Jyväskylä in Central Finland is a town of about 85 000 people and until today it has held a record they should not be proud of: for a long time Jyväskylä has been the biggest town in Finland that has never had a football club in Veikkausliiga, the top flight of Finnish football.
In Jyväskylä, football has always been hidden in the shadow of ice hockey. During the last two campaigns, however, things have been better for JJK. It was only in 2006 that they won promotion to Ykkönen from the third tier of Finnish football. Despite of that, 2007 saw the Jyväskylä team fight for promotion to Veikkausliiga and they sometimes got crowds of over 4000. This year they picked up where they left off and had decent crowds, and rumours are saying that today’s game against PS Kemi was played in front of almost 5000 people.
PS Kemi had nothing to win or lose before the game, but they still managed to cause some trouble as Denis Santos converted a penalty in the 35th minute to cancel out the lead Mika Lahtinen secured the hosts in the 18th minute.
JJK, unwilling to settle for anything but a win, eventually came out the victors. Not surprisingly it was Wusu Babatunde who scored the winner, netting his 23rd goal of the season. The former TPS player has attracted interest from some Veikkausliiga teams, but the promotion could make the Nigerian stay.
In the end, JJK wouldn’t even have needed to win. The only other team with a possibility to snatch straight promotion was Viikingit, who succumubed to a 4-1 loss against Jippo. JJK still did a professional job and ended their season in style, while Viikingit will face either IFK Mariehamn or KuPS in the promotion play-offs.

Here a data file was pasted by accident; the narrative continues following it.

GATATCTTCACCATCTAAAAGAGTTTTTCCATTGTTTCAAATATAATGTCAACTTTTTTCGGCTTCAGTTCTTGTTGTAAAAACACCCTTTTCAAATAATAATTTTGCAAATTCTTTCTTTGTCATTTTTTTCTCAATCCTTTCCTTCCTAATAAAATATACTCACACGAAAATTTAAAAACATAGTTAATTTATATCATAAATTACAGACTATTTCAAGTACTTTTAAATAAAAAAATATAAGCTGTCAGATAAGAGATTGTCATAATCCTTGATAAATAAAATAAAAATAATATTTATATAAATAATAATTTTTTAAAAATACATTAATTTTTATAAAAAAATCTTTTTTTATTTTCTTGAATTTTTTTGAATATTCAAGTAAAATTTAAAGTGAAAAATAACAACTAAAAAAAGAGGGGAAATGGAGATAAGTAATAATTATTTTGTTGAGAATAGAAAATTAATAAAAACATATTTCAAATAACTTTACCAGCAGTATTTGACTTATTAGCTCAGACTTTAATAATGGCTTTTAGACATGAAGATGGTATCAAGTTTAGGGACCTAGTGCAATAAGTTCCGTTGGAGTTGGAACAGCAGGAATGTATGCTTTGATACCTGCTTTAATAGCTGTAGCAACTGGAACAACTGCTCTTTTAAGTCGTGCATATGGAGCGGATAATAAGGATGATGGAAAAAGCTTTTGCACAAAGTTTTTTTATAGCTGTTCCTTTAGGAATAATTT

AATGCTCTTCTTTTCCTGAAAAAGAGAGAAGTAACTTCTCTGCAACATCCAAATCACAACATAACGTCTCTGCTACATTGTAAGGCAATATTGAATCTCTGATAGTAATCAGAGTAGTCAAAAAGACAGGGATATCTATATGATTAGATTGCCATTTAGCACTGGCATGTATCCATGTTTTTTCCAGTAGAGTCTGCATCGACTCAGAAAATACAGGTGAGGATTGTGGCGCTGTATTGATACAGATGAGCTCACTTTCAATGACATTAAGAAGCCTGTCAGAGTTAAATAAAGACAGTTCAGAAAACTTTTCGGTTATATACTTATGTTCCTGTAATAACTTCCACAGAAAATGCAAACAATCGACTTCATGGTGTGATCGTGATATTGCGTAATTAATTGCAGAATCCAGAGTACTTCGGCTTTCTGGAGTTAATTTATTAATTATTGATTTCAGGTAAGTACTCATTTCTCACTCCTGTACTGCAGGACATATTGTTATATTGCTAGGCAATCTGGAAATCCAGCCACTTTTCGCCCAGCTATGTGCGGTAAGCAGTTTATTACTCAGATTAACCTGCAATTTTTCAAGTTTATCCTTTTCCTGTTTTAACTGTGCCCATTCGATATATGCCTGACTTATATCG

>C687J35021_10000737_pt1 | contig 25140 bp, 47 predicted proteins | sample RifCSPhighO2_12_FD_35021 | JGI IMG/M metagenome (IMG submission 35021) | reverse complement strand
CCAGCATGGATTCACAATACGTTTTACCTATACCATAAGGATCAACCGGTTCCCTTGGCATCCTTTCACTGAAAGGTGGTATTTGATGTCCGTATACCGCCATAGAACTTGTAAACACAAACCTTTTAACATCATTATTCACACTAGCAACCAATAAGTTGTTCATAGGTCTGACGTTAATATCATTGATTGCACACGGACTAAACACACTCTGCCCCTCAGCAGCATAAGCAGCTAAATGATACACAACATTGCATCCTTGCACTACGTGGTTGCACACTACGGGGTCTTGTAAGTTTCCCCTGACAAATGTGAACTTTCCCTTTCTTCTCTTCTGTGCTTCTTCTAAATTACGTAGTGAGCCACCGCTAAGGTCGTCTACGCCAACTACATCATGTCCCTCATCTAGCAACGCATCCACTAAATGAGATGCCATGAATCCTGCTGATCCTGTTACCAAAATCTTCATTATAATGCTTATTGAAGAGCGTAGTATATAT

There are a couple of issues that won’t be solved before JJK kick off their first Veikkausliiga team in the spring.To start with, JJK will join the lengthy list of clubs that have to negotiate with the town in order to improve the stadium. Their venue, Harjun stadion does not quite live up to Veikkausliiga standards. It is only natural, as JJK have only recently been able to mount a serious promotion challenge after playing in Kakkonen for seven years.
Secondly, they will have to find a way to attract the crowds. The first few games are likely to make people move in numbers, but their first Veikkausliiga season won’t probably be easy. How to keep the people interested if the team is playing to avoid relegation or achieve a mid-table finish?
Having said that, JJK’s promotion will hopefully be an upheaval to the whole football community in Jyväskylä. A better team means more people and if everything goes right, more junior players. JJK’s promotion could be a route to increasing the popularity of football in Central Finland.